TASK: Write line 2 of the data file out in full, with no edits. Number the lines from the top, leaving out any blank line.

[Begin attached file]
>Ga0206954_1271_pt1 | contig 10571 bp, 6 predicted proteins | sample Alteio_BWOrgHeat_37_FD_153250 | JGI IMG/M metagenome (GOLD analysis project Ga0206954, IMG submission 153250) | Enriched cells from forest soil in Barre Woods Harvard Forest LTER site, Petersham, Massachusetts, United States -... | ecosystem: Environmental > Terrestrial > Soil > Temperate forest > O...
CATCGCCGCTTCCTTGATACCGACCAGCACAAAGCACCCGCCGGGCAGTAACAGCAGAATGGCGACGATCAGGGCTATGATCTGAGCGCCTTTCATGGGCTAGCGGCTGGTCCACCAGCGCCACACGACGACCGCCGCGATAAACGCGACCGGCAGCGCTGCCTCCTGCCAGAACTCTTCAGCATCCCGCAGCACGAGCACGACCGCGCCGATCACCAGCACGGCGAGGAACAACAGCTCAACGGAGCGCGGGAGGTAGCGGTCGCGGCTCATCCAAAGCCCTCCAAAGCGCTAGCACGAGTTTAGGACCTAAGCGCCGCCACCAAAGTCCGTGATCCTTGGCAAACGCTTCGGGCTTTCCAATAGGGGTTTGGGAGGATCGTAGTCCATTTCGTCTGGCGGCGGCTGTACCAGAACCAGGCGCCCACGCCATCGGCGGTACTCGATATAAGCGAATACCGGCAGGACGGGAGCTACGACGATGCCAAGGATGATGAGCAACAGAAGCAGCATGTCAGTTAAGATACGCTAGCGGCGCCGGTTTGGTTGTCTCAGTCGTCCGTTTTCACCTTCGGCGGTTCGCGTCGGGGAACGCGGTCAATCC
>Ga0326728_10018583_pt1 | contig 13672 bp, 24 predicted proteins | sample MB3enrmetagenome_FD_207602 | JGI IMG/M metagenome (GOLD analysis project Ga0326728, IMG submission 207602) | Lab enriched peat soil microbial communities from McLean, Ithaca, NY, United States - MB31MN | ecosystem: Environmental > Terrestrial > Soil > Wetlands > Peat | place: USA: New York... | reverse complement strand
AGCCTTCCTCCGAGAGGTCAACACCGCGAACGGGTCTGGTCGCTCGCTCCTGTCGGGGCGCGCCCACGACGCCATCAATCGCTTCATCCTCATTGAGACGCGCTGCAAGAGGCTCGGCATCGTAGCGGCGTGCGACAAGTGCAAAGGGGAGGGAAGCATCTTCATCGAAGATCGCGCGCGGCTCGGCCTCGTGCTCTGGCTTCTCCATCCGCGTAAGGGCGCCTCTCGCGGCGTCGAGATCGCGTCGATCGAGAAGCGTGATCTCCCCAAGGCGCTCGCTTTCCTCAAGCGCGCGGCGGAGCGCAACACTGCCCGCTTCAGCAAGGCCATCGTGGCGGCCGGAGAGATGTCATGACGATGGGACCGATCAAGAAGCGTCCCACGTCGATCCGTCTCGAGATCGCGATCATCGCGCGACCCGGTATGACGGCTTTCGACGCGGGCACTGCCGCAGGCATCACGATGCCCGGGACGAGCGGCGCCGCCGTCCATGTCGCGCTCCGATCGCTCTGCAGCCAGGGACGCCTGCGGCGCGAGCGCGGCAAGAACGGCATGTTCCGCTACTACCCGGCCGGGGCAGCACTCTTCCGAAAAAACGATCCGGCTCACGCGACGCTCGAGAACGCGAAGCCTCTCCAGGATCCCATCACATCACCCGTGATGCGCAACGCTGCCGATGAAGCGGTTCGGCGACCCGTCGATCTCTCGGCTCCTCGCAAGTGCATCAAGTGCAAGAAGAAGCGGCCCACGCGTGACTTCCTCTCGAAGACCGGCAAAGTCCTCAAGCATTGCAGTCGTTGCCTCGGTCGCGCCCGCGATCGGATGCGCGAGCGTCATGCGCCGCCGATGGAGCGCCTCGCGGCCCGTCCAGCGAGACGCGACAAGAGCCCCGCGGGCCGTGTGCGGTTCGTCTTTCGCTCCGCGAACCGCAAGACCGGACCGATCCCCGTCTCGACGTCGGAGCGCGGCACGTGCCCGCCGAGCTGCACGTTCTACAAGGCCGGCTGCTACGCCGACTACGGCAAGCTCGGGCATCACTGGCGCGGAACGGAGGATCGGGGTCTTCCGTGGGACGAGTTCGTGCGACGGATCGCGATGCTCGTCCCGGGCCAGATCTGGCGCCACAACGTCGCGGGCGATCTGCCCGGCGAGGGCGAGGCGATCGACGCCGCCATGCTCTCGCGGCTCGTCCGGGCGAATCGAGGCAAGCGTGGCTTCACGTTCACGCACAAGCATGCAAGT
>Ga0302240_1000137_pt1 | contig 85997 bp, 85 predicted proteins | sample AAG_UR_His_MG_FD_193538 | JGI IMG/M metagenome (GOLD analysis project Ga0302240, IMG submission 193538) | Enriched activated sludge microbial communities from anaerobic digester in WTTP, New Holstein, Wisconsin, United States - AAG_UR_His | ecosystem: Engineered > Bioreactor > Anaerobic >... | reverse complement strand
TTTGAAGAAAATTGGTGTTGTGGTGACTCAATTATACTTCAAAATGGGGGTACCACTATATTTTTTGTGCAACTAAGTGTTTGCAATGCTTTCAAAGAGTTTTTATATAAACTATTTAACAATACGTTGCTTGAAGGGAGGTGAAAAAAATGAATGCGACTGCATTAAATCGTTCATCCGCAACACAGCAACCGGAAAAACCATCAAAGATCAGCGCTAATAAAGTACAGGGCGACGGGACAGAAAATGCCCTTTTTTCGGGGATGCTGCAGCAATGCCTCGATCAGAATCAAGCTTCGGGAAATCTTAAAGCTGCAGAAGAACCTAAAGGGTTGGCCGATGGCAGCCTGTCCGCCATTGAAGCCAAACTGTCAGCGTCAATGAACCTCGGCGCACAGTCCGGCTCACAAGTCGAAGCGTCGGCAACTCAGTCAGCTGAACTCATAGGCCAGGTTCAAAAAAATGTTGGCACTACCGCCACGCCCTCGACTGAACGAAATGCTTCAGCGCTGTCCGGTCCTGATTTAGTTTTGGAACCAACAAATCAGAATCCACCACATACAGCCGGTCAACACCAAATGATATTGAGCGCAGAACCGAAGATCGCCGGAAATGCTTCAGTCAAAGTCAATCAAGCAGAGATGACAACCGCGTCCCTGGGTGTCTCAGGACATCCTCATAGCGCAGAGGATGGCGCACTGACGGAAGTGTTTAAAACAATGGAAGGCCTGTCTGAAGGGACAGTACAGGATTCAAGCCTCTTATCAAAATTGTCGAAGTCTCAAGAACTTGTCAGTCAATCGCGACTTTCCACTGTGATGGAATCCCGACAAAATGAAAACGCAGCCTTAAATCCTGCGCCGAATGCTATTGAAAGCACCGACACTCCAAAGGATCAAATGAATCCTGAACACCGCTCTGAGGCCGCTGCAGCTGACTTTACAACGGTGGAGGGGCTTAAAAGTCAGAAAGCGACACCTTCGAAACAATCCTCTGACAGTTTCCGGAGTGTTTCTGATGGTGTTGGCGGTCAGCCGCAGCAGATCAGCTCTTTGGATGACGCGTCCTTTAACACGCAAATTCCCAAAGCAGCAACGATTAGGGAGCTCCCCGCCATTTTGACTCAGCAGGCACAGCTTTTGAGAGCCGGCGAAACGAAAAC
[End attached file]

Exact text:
CATCGCCGCTTCCTTGATACCGACCAGCACAAAGCACCCGCCGGGCAGTAACAGCAGAATGGCGACGATCAGGGCTATGATCTGAGCGCCTTTCATGGGCTAGCGGCTGGTCCACCAGCGCCACACGACGACCGCCGCGATAAACGCGACCGGCAGCGCTGCCTCCTGCCAGAACTCTTCAGCATCCCGCAGCACGAGCACGACCGCGCCGATCACCAGCACGGCGAGGAACAACAGCTCAACGGAGCGCGGGAGGTAGCGGTCGCGGCTCATCCAAAGCCCTCCAAAGCGCTAGCACGAGTTTAGGACCTAAGCGCCGCCACCAAAGTCCGTGATCCTTGGCAAACGCTTCGGGCTTTCCAATAGGGGTTTGGGAGGATCGTAGTCCATTTCGTCTGGCGGCGGCTGTACCAGAACCAGGCGCCCACGCCATCGGCGGTACTCGATATAAGCGAATACCGGCAGGACGGGAGCTACGACGATGCCAAGGATGATGAGCAACAGAAGCAGCATGTCAGTTAAGATACGCTAGCGGCGCCGGTTTGGTTGTCTCAGTCGTCCGTTTTCACCTTCGGCGGTTCGCGTCGGGGAACGCGGTCAATCC